The U.S. government recently stopped distributing Eli Lilly’s COVID-19 antibody bamlanivimab as a single agent out of concern that it may not be effective against new coronavirus variants. But the drug’s original developer, AbCellera, believes it can still serve as a valuable component of combination therapies.
Among a panel of 24 antibodies identified from patients who recovered from COVID-19, bamlanivimab, also coded as LY-CoV555, showed the strongest ability to bind to and neutralize the SARS-CoV-2 virus that causes the disease in lab dishes. It also stopped the virus from replicating in the respiratory tract of monkeys, according to results published in Science Translational Medicine.
The data supports bamlanivimab as an effective therapy to treat and prevent COVID-19 when used early in infection, and when administered as part of a combination strategy, said Ester Falconer, Ph.D., AbCellera’s chief technology officer and senior author of the paper. “Bamlanivimab’s unique potency allows for lower dosing and enables administration with another antibody to address SARS-CoV-2 variants,” she said in a statement.
AbCellera scientists and collaborators originally identified 440 antibodies from convalescent plasma from a recovered patient and narrowed them down to 24 lead candidates based on a series of criteria such as the ability to bind to the SARS-CoV-2 spike protein, which the coronavirus uses to infect healthy human cells.
Among them, bamlanivimab was found to be able to bind a region of the coronavirus spike’s receptor-binding domain (RBD) that overlaps with the binding site of the ACE2 protein on human cells. It’s through the interaction between the spike’s RBD and ACE2 that SARS-CoV-2 gains entry into host cells, so the RBD portion of the spike protein has become the primary target of drug development in COVID-19.
Bamlanivimab showed at least a tenfold greater neutralization ability in cell cultures compared with other RBD-binding and ACE-blocking antibodies, according to the researchers.
Previous research has found that the spike shifts between two positions, up and down, with the up position enabling interaction with ACE and the down position allowing the virus to escape the immune system. The site bamlanivimab binds to is accessible in both the up and down configurations of the RBD, the researchers found.
“The unique ability of bamlanivimab to bind the spike protein in both the up and down position could underlie bamlanivimab’s greater neutralization potency compared to other antibodies,” explained Bo Barnhart, Ph.D., scientific director at AbCellera and a co-author of the study, in a statement.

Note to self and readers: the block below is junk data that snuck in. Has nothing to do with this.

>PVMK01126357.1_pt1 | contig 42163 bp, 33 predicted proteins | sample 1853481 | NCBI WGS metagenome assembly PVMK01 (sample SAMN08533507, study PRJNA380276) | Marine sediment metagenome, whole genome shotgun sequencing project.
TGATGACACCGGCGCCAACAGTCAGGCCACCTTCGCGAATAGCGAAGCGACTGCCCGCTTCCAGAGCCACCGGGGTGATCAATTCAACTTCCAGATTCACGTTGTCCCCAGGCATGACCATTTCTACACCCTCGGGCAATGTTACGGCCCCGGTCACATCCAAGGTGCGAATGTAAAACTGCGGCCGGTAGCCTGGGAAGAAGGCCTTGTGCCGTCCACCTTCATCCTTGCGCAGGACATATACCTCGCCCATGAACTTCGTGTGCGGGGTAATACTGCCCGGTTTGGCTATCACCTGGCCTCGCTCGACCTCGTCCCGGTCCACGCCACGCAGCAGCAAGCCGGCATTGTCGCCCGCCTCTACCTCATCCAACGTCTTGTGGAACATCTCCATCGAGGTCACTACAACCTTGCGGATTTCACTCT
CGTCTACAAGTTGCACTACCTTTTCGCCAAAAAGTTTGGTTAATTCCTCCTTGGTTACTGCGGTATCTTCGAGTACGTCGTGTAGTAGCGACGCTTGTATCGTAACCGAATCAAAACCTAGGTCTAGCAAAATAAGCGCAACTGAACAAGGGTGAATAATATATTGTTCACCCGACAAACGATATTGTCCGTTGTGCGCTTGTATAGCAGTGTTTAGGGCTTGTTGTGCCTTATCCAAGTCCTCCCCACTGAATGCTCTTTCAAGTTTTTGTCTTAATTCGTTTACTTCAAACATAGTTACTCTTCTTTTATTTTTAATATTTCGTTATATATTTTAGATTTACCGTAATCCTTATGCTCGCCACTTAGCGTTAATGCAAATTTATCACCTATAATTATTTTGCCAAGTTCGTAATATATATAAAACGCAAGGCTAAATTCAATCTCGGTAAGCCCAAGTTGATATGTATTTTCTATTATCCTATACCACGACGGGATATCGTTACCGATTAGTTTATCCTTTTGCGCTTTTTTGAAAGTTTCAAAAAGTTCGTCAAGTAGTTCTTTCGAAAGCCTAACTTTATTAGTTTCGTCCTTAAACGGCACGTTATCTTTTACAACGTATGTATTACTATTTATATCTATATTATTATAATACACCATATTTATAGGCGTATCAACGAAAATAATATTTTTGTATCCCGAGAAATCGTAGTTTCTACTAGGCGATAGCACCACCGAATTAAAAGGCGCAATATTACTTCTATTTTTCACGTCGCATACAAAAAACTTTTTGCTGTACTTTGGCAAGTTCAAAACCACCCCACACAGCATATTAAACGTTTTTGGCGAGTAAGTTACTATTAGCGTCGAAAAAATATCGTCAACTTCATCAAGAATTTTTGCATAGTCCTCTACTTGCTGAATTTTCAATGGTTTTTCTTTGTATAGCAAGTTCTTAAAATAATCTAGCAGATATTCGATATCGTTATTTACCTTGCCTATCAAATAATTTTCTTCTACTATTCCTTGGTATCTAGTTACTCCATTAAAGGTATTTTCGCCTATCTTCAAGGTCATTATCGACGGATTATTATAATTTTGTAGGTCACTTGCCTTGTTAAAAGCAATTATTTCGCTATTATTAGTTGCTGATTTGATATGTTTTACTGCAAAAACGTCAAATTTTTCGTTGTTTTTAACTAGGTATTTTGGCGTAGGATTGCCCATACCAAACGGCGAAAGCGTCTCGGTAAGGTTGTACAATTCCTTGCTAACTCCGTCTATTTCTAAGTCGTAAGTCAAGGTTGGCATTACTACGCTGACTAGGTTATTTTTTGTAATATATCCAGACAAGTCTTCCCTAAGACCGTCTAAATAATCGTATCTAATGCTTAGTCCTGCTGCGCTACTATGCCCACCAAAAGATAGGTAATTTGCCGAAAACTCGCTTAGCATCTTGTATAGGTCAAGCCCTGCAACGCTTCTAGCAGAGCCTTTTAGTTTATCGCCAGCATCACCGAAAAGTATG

The team further tested the antibody in monkeys. When the animals received the drug prior to infection, they experienced significant reductions in viral replication and load. The decreases were observed starting on the first day. At the lowest dose tested, virus replication was undetectable in the animals’ noses after three days and in lung tissues on the sixth day.
The preclinical study was conducted before clinical trials of bamlanivimab were initiated in June 2020. In clinical trials, the drug has shown that as a monotherapy it can cut hospitalization by 70% in high-risk patients with early COVID-19 and help prevent the disease in residents and staffers of long-term care facilities.
But the U.S. government recently stopped the distributing bamlanivimab for use on its own, citing sustained increases in coronavirus variants in the U.S. It can still be used alongside etesevimab, another antibody drug that Lilly licensed from Junshi Biosciences.
A recent Nature study by scientists at Columbia University found bamlanivimab, either by itself or in combination with etesevimab, was no longer able to neutralize the B.1.351 variant that was first detected in South Africa.
“It has always been our view that additional antibodies from Lilly and others will need to be developed to address the evolution of the virus, including emerging variants that can differ by country or even by state,” Lilly said in a statement back in mid-March. “In fact, this is what drove our work on bamlanivimab and etesevimab together and continues to underpin our strategy moving forward.”
Lilly and AbCellera have been tracking the emergence of variants and have identified a new antibody that’s predicted to neutralize all circulating variants, Falconer said. “This antibody, currently referred to as 1404, moved into preclinical development and manufacturing in January with our partner, Eli Lilly, and we are continuing to work closely with them and our collaborators for rapid advancement,” she added.